Why Jack White’s Announcement He’s Taking A Hiatus From Live Shows Is Bad News For Fans of Thrilling Performances

I’ve never been the sort of person who keeps a mental list of the best gigs I’ve ever seen, but whenever I’m asked the question, my mind always wanders to one show in particular: The White Stripes at Mexico City’s Palacio de los Deportes, May 14, 2005. It was the second night of the ‘Get Behind Me Satan’ tour, which I’d been sent to cover by NME, and I remember it as a heady convergence of a band at the peak of their powers and a crowd at the absolute heights of frenzy. At the centre of it all was Jack White, with his pork-pie hat and pencil moustache, wresting the notes from his guitar like nothing I’d ever seen. Since then, whether with The White Stripes, The Raconteurs, The Dead Weather, or on his own, White has been one of the few performers I regard as truly unmissable. With many artists, especially once they reach the level of playing arenas, if you’ve seen one show, you’ve seen them all; with Jack White, no two are ever quite the same.

Which is why his decision to retire from playing live “for a long period of time” is so disappointing, even if in hindsight it’s not entirely surprising. From last year’s misinterpreted ‘joke’ about the Foo Fighters and their hidden guitarists, to the storm in a condiment bowl over his tour manager’s guacamole recipe, to his recent exhortation to the Coachella crowd to “put your cellphones away for five fucking seconds”, there’s a tetchiness that’s crept into White’s performances of late, which were previously characterised by mannered, enigmatic playfulness. I kind of understand it: from his perspective, it must be infuriating to put all that effort into staging a show (remember, this is a guy so invested in the details that even his road crew have a dress code), only for much of the audience to watch it unfold through an iPhone screen. I imagine it feels an awful lot like being taken for granted.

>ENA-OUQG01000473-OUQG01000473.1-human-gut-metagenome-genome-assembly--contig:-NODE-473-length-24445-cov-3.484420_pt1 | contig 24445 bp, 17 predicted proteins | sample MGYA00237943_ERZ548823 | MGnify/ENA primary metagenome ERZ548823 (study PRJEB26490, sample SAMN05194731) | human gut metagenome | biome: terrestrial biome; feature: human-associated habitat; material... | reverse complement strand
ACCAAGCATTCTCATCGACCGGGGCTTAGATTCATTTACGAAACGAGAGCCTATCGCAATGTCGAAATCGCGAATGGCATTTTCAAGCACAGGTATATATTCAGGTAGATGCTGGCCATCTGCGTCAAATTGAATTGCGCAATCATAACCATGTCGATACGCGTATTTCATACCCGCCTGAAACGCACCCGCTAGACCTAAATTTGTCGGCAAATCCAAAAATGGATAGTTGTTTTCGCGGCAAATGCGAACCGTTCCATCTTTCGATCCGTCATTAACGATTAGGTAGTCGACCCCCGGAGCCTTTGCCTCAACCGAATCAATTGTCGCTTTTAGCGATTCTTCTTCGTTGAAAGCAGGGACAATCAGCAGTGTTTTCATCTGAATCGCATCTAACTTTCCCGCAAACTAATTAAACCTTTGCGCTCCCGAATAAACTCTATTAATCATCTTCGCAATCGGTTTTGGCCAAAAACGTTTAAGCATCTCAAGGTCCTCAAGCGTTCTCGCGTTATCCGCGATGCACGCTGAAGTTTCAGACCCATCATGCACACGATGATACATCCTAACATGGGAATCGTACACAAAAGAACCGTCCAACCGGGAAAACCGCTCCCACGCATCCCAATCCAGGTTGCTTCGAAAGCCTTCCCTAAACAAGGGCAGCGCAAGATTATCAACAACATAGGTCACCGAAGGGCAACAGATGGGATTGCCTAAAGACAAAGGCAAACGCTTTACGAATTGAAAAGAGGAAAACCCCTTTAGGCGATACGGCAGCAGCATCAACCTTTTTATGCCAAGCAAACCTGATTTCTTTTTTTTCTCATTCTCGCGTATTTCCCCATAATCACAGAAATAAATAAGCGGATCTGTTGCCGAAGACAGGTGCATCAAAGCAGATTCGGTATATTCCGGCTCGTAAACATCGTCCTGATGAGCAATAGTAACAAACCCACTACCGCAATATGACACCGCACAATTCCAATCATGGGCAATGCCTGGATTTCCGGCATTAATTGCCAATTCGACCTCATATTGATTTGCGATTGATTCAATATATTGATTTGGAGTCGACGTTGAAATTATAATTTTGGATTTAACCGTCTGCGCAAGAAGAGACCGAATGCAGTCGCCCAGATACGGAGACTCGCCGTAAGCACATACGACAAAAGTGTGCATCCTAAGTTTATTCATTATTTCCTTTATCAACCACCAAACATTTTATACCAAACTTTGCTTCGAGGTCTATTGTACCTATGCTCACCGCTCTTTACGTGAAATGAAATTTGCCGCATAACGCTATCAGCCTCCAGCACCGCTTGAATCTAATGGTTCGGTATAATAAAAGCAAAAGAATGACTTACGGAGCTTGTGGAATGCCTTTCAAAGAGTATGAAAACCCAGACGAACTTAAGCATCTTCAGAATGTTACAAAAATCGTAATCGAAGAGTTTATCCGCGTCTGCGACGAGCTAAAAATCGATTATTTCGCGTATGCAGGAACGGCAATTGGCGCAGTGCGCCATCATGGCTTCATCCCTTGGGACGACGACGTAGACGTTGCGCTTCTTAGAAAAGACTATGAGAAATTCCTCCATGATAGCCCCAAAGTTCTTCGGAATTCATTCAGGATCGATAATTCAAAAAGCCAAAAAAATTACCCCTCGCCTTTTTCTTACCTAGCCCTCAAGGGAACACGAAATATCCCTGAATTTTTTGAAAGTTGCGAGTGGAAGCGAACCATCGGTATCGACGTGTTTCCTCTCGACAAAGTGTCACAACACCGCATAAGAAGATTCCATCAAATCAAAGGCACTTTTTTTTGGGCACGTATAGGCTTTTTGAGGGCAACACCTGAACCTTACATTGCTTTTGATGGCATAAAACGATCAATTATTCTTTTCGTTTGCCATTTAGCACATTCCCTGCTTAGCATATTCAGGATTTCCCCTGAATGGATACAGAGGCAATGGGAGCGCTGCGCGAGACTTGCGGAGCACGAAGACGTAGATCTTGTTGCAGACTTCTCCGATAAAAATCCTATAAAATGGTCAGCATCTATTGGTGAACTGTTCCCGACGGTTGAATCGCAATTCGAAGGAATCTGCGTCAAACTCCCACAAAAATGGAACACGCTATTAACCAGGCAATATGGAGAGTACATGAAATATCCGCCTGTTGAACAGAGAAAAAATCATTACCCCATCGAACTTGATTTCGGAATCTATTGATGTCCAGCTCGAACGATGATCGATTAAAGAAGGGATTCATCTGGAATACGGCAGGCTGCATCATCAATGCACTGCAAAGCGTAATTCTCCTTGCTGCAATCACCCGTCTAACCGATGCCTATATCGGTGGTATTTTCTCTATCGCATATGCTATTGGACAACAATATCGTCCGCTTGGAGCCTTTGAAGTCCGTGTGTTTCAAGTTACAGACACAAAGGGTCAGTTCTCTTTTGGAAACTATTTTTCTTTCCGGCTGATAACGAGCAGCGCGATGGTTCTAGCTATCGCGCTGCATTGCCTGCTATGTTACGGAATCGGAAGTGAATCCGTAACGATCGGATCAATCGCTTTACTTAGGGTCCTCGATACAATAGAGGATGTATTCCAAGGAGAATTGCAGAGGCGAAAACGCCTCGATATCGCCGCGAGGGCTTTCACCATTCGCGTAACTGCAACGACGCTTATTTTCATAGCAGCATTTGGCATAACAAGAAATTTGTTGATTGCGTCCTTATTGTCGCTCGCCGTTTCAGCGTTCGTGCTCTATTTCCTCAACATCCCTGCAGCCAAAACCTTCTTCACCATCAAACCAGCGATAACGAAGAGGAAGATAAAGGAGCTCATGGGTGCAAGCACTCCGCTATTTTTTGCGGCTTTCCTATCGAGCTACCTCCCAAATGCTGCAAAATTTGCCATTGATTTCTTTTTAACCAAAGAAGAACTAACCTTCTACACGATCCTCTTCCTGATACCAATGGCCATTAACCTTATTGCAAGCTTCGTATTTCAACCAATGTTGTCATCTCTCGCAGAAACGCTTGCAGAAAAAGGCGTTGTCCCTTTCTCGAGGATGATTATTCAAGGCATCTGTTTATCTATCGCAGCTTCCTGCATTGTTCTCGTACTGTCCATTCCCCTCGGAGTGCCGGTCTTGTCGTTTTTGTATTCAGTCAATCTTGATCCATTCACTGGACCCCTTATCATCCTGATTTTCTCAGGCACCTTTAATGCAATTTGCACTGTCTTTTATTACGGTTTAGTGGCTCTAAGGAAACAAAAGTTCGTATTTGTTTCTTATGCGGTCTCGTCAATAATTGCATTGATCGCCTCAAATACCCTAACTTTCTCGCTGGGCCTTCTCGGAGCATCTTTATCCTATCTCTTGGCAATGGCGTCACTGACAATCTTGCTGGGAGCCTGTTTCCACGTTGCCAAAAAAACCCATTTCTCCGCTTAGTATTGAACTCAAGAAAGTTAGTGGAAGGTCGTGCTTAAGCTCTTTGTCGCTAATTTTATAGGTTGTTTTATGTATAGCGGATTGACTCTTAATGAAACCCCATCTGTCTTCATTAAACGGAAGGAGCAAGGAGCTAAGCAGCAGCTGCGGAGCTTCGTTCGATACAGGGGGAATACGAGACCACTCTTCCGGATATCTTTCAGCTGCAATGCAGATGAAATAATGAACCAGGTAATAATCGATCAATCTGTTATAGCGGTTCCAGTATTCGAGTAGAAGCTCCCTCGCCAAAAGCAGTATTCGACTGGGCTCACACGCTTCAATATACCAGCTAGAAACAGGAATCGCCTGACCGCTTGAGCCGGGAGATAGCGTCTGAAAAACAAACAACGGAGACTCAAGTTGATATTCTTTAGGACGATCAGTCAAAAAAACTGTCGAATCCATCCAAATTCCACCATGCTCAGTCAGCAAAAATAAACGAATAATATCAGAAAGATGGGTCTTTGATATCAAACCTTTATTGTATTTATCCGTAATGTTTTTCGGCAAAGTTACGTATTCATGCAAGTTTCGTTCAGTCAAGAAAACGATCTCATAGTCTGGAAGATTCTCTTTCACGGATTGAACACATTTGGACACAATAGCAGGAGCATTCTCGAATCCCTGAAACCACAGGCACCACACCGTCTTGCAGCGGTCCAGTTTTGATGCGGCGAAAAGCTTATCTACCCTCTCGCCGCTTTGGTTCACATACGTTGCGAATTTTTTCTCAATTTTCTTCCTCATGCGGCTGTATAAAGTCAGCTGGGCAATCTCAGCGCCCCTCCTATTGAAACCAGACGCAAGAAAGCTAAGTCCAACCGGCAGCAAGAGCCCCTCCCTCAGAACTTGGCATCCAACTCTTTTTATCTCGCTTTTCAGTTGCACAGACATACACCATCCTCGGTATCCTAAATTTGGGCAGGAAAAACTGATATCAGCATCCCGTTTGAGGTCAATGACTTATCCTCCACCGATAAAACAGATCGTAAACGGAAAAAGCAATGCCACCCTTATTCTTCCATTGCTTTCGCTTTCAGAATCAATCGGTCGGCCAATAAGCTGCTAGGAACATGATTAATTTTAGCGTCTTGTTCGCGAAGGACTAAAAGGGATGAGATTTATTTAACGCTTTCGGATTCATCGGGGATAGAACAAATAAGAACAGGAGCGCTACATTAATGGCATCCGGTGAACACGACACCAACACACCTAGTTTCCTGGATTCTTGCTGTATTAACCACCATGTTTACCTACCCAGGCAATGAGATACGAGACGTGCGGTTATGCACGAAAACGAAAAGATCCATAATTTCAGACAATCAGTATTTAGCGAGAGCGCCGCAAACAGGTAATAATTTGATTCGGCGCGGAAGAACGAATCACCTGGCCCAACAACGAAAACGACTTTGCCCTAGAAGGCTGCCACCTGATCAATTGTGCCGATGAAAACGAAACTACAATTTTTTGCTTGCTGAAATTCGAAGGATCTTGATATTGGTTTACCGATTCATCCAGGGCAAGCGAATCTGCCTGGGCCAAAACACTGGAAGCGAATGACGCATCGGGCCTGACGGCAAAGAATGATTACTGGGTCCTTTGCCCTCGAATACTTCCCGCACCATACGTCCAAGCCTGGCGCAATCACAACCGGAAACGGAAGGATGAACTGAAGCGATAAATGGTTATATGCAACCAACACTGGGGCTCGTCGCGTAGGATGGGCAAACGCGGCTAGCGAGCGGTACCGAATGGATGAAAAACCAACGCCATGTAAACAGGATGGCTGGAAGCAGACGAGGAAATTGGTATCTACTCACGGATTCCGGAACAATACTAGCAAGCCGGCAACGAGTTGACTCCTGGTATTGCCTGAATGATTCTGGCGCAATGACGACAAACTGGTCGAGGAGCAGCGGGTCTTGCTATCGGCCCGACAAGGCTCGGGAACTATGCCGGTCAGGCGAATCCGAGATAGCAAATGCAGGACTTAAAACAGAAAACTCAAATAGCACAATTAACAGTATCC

Then again, maybe that’s not it; maybe he just wants a break from the grind. He’s certainly entitled to one, having released 12 albums in 16 years, played countless shows in support of them and established an all-purpose record label and recording studio in his downtime. But Jack White belongs on the stage: he’s a born performer, someone who understands the innate artifice and theatricality of rock’n’roll, and one of its last true showmen. He doesn’t rely on props, or pyro, or backing dancers – he is his own spectacle, his own production, his own concept. I’ve seen many great gigs over the years, but that quality is a whole lot rarer than you’d think.

At this point, details of his ‘break’ from performance remain frustratingly vague: how long will it last? Does it mean we should expect less music over the coming years, or more? And what does it portend for The Dead Weather, who are supposed to be releasing a new album this year? Only Jack White knows the answer to those questions, and if there’s one thing you can count on, it’s that he’ll always play his cards close to the chest.